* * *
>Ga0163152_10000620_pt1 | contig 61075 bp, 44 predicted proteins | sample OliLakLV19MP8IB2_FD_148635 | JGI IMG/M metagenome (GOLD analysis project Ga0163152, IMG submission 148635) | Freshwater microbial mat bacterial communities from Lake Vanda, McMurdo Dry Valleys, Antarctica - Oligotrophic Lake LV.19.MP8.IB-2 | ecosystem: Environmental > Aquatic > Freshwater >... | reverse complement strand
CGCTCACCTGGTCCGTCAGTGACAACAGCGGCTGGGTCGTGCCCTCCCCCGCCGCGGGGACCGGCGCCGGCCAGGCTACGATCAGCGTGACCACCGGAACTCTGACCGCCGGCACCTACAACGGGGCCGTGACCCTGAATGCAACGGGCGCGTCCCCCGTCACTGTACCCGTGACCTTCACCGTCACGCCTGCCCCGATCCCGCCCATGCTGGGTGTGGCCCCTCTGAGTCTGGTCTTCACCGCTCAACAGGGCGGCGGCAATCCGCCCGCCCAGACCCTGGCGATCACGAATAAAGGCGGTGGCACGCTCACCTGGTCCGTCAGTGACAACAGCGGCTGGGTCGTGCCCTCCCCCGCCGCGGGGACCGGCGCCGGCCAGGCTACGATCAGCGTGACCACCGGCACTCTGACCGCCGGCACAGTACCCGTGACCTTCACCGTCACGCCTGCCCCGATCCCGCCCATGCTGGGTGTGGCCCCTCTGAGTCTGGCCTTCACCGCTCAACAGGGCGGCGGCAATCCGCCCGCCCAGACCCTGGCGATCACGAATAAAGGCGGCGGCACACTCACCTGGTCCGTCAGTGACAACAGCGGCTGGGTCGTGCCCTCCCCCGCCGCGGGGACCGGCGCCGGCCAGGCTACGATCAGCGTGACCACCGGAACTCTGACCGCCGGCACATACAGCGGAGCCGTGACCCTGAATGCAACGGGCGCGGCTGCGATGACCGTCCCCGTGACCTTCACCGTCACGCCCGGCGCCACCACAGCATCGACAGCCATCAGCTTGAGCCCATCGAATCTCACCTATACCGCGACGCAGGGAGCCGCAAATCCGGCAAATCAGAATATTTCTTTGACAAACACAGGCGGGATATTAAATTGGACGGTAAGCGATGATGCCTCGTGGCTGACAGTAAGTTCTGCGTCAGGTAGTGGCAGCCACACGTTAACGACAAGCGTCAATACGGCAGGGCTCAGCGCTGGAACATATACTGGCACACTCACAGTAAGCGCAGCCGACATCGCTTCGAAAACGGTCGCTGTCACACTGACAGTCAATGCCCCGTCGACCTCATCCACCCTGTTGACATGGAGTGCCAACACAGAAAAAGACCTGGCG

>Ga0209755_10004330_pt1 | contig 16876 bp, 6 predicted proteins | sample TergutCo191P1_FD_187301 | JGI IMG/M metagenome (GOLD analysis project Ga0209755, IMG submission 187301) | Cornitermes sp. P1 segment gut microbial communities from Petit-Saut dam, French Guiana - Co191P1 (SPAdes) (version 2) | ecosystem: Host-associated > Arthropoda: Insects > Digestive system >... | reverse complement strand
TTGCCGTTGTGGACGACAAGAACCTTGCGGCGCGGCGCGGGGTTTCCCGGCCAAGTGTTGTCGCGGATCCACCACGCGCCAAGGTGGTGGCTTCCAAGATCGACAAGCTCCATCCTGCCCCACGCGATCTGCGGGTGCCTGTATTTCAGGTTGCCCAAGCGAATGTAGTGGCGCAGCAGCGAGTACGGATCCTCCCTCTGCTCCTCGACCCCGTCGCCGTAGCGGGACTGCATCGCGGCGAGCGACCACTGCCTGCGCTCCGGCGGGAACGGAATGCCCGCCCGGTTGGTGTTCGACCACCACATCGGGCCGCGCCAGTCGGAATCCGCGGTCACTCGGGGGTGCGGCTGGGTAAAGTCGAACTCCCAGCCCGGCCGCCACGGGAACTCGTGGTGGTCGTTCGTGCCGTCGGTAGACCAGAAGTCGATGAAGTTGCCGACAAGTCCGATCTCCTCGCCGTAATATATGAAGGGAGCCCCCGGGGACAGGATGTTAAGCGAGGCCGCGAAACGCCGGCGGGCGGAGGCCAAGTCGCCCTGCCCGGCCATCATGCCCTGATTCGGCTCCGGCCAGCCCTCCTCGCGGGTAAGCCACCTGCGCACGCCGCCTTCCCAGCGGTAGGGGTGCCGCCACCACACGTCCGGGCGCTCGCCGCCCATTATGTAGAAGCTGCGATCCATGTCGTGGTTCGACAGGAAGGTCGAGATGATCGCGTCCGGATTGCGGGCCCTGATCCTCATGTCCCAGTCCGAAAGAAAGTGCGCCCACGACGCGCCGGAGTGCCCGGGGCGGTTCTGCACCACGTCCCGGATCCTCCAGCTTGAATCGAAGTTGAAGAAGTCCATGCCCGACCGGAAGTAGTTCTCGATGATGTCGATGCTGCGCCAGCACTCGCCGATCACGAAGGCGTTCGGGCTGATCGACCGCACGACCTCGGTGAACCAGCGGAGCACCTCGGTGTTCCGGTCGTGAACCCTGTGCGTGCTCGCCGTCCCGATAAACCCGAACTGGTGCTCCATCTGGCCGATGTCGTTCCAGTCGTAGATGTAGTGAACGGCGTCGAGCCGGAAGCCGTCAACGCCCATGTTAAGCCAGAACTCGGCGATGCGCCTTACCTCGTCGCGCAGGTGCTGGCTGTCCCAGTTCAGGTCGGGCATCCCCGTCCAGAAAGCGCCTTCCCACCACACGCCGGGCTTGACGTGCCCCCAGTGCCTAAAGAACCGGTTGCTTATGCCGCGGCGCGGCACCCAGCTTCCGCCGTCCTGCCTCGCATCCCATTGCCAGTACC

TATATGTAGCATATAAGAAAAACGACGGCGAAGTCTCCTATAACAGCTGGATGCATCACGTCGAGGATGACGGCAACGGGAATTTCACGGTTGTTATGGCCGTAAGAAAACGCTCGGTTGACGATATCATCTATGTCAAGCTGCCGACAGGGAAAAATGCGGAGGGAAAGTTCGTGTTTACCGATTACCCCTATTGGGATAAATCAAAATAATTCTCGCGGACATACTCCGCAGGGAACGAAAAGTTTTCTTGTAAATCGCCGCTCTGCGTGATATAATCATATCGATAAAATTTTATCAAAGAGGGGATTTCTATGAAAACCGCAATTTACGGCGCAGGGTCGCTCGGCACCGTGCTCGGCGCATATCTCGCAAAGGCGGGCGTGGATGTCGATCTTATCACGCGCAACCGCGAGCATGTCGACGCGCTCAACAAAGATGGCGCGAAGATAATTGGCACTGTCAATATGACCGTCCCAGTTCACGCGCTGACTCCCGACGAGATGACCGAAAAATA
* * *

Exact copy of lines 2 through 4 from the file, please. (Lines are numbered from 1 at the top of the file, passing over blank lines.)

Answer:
CGCTCACCTGGTCCGTCAGTGACAACAGCGGCTGGGTCGTGCCCTCCCCCGCCGCGGGGACCGGCGCCGGCCAGGCTACGATCAGCGTGACCACCGGAACTCTGACCGCCGGCACCTACAACGGGGCCGTGACCCTGAATGCAACGGGCGCGTCCCCCGTCACTGTACCCGTGACCTTCACCGTCACGCCTGCCCCGATCCCGCCCATGCTGGGTGTGGCCCCTCTGAGTCTGGTCTTCACCGCTCAACAGGGCGGCGGCAATCCGCCCGCCCAGACCCTGGCGATCACGAATAAAGGCGGTGGCACGCTCACCTGGTCCGTCAGTGACAACAGCGGCTGGGTCGTGCCCTCCCCCGCCGCGGGGACCGGCGCCGGCCAGGCTACGATCAGCGTGACCACCGGCACTCTGACCGCCGGCACAGTACCCGTGACCTTCACCGTCACGCCTGCCCCGATCCCGCCCATGCTGGGTGTGGCCCCTCTGAGTCTGGCCTTCACCGCTCAACAGGGCGGCGGCAATCCGCCCGCCCAGACCCTGGCGATCACGAATAAAGGCGGCGGCACACTCACCTGGTCCGTCAGTGACAACAGCGGCTGGGTCGTGCCCTCCCCCGCCGCGGGGACCGGCGCCGGCCAGGCTACGATCAGCGTGACCACCGGAACTCTGACCGCCGGCACATACAGCGGAGCCGTGACCCTGAATGCAACGGGCGCGGCTGCGATGACCGTCCCCGTGACCTTCACCGTCACGCCCGGCGCCACCACAGCATCGACAGCCATCAGCTTGAGCCCATCGAATCTCACCTATACCGCGACGCAGGGAGCCGCAAATCCGGCAAATCAGAATATTTCTTTGACAAACACAGGCGGGATATTAAATTGGACGGTAAGCGATGATGCCTCGTGGCTGACAGTAAGTTCTGCGTCAGGTAGTGGCAGCCACACGTTAACGACAAGCGTCAATACGGCAGGGCTCAGCGCTGGAACATATACTGGCACACTCACAGTAAGCGCAGCCGACATCGCTTCGAAAACGGTCGCTGTCACACTGACAGTCAATGCCCCGTCGACCTCATCCACCCTGTTGACATGGAGTGCCAACACAGAAAAAGACCTGGCG

>Ga0209755_10004330_pt1 | contig 16876 bp, 6 predicted proteins | sample TergutCo191P1_FD_187301 | JGI IMG/M metagenome (GOLD analysis project Ga0209755, IMG submission 187301) | Cornitermes sp. P1 segment gut microbial communities from Petit-Saut dam, French Guiana - Co191P1 (SPAdes) (version 2) | ecosystem: Host-associated > Arthropoda: Insects > Digestive system >... | reverse complement strand
TTGCCGTTGTGGACGACAAGAACCTTGCGGCGCGGCGCGGGGTTTCCCGGCCAAGTGTTGTCGCGGATCCACCACGCGCCAAGGTGGTGGCTTCCAAGATCGACAAGCTCCATCCTGCCCCACGCGATCTGCGGGTGCCTGTATTTCAGGTTGCCCAAGCGAATGTAGTGGCGCAGCAGCGAGTACGGATCCTCCCTCTGCTCCTCGACCCCGTCGCCGTAGCGGGACTGCATCGCGGCGAGCGACCACTGCCTGCGCTCCGGCGGGAACGGAATGCCCGCCCGGTTGGTGTTCGACCACCACATCGGGCCGCGCCAGTCGGAATCCGCGGTCACTCGGGGGTGCGGCTGGGTAAAGTCGAACTCCCAGCCCGGCCGCCACGGGAACTCGTGGTGGTCGTTCGTGCCGTCGGTAGACCAGAAGTCGATGAAGTTGCCGACAAGTCCGATCTCCTCGCCGTAATATATGAAGGGAGCCCCCGGGGACAGGATGTTAAGCGAGGCCGCGAAACGCCGGCGGGCGGAGGCCAAGTCGCCCTGCCCGGCCATCATGCCCTGATTCGGCTCCGGCCAGCCCTCCTCGCGGGTAAGCCACCTGCGCACGCCGCCTTCCCAGCGGTAGGGGTGCCGCCACCACACGTCCGGGCGCTCGCCGCCCATTATGTAGAAGCTGCGATCCATGTCGTGGTTCGACAGGAAGGTCGAGATGATCGCGTCCGGATTGCGGGCCCTGATCCTCATGTCCCAGTCCGAAAGAAAGTGCGCCCACGACGCGCCGGAGTGCCCGGGGCGGTTCTGCACCACGTCCCGGATCCTCCAGCTTGAATCGAAGTTGAAGAAGTCCATGCCCGACCGGAAGTAGTTCTCGATGATGTCGATGCTGCGCCAGCACTCGCCGATCACGAAGGCGTTCGGGCTGATCGACCGCACGACCTCGGTGAACCAGCGGAGCACCTCGGTGTTCCGGTCGTGAACCCTGTGCGTGCTCGCCGTCCCGATAAACCCGAACTGGTGCTCCATCTGGCCGATGTCGTTCCAGTCGTAGATGTAGTGAACGGCGTCGAGCCGGAAGCCGTCAACGCCCATGTTAAGCCAGAACTCGGCGATGCGCCTTACCTCGTCGCGCAGGTGCTGGCTGTCCCAGTTCAGGTCGGGCATCCCCGTCCAGAAAGCGCCTTCCCACCACACGCCGGGCTTGACGTGCCCCCAGTGCCTAAAGAACCGGTTGCTTATGCCGCGGCGCGGCACCCAGCTTCCGCCGTCCTGCCTCGCATCCCATTGCCAGTACC